The Great Depression

Macaria Haney 5th period

What was the Great Depression?

The Great Depression was a severe worldwide economic depression in the decade preceding World War II. The timing of the Great Depression varied across nations, but in most countries it started in 1930 and lasted until the late 1930s or middle 1940s. It was the longest, most widespread, and deepest depression of the 20th century.

During The Great Depression

  • Unemployment jumped from less than 3 million in 1929 to 4 million in 1930, 8 million in 1931, and 12 1/2 million in 1932.
  • In 1932, a quarter of the nation's families did not have a single employed wage earner. Even those fortunate enough to have jobs suffered drastic pay cuts and reductions in hours.
  • Vagrancy shot up as many families were evicted from their homes for nonpayment of rent.
  • The Southern Pacific Railroad boasted that it threw 683,000 vagrants off its trains in 1931.
  • Free public flophouses and missions in Los Angeles provided beds for 200,000 of the uprooted.


There were multiple causes for the first downturn in 1929. These include the structural weaknesses and specific events that turned it into a major depression and the manner in which the downturn spread from country to country. In relation to the 1929 downturn, historians emphasize structural factors like major bank failures and the stock market crash. In contrast, monetarist economists point to monetary factors such as actions by the US Federal Reserve that contracted the money supply, as well as Britain's decision to return to the gold standard at pre–World War I parities.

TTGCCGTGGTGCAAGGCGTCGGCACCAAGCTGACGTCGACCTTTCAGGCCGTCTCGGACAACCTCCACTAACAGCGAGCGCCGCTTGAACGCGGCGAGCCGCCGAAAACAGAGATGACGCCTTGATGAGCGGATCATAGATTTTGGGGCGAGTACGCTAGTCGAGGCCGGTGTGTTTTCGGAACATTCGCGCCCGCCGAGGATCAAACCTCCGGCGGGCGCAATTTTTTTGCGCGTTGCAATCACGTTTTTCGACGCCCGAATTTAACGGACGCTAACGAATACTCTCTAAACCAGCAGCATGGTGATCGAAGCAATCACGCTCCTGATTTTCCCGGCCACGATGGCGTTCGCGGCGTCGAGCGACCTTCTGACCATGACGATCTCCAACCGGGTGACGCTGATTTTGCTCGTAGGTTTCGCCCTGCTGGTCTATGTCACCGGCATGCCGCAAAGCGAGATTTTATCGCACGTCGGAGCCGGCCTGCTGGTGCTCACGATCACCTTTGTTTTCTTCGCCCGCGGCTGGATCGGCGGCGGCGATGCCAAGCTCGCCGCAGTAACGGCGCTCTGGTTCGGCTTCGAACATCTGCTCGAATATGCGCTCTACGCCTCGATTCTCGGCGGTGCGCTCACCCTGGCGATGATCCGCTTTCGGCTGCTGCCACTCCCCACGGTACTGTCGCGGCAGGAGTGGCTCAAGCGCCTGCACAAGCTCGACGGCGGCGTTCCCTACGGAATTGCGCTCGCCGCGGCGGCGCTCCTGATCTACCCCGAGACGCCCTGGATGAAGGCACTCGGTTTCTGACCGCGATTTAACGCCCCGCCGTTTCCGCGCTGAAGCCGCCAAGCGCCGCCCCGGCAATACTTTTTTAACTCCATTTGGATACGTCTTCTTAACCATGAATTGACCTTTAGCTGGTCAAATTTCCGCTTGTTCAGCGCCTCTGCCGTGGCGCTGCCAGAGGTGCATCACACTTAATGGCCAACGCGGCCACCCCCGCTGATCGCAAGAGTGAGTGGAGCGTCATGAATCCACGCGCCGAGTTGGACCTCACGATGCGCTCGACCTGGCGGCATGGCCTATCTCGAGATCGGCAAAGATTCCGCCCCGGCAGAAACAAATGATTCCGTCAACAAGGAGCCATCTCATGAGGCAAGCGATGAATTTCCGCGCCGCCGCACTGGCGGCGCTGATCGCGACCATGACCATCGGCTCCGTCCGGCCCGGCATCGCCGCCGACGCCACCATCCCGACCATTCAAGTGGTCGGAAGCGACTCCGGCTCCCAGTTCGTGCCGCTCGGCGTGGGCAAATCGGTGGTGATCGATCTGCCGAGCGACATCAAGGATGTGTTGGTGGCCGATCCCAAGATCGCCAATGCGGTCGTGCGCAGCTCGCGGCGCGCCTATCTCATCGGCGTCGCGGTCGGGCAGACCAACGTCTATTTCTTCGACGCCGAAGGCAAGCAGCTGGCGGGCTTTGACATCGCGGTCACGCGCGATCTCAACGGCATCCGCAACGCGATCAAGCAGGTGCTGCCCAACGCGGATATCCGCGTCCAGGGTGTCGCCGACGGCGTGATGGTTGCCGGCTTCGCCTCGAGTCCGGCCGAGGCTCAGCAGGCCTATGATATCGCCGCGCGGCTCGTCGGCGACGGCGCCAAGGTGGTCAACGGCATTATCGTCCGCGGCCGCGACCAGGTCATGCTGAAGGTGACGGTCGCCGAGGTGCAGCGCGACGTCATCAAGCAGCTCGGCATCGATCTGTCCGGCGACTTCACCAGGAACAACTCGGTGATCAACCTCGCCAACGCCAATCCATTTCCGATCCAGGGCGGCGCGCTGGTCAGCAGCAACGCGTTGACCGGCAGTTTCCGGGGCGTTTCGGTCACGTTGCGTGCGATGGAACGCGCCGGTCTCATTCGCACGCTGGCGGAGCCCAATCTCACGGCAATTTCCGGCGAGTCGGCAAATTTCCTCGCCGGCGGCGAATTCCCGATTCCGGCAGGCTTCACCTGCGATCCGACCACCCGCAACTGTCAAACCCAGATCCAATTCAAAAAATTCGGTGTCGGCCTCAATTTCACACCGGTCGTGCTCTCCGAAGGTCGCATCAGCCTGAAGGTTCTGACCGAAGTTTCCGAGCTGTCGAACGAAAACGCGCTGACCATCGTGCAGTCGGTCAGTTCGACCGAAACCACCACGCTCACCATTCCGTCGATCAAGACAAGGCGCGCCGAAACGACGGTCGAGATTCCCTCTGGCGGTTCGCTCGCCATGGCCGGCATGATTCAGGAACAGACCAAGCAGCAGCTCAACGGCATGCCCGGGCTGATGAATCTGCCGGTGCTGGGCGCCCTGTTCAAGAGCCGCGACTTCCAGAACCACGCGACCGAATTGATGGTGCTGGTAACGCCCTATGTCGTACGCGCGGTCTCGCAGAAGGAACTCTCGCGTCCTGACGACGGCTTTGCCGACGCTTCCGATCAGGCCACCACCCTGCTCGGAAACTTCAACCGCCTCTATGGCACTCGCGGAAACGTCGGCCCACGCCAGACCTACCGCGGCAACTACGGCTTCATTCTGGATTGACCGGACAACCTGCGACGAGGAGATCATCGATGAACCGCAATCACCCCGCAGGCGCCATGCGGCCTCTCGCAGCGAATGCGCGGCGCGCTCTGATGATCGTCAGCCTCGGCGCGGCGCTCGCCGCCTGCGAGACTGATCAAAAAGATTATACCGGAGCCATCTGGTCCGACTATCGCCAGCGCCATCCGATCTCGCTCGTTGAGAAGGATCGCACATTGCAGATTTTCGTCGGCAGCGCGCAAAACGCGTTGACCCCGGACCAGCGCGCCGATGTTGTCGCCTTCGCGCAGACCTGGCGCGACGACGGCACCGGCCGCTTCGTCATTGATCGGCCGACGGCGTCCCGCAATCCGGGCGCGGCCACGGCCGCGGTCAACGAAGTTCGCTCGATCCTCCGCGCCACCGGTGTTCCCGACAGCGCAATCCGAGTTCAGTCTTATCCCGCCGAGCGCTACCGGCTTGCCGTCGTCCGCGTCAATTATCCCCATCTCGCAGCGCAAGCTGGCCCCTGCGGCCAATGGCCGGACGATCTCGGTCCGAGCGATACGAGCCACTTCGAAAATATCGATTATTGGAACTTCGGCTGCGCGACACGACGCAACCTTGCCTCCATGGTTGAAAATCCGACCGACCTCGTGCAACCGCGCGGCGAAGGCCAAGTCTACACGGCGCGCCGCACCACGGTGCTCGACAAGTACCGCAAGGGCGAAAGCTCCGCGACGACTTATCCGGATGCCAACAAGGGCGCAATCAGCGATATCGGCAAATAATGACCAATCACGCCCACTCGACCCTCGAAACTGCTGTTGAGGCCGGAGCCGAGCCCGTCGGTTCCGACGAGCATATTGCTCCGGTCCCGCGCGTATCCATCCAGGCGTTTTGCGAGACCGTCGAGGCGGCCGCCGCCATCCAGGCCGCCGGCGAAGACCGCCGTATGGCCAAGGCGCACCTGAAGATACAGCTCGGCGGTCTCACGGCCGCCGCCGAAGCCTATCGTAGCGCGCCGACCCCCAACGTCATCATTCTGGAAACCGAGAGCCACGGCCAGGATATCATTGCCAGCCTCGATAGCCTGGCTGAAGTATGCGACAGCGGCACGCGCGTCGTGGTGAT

Recessions and business cycles are thought to be a normal part of living in a world of inexact balances between supply and demand. What turns a normal recession or 'ordinary' business cycle into a depression is a subject of much debate and concern. Scholars have not agreed on the exact causes and their relative importance. The search for causes is closely connected to the issue of avoiding future depressions. A related question is whether the Great Depression was primarily a failure on the part of free markets or a failure of government efforts to regulate interest rates, curtail widespread bank failures, and control the money supply.

The New Deal

The New Deal was a series of domestic economic programs enacted in the United States between 1933 and 1936. They involved laws passed by Congress as well as presidential executive orders during the first term of President Franklin D. Roosevelt. The programs were in response to the Great Depression, and focused on what historians call the 3 Rs: Relief, Recovery, and Reform. That is Relief for the unemployed and poor; Recovery of the economy to normal levels; and Reform of the financial system to prevent a repeat depression.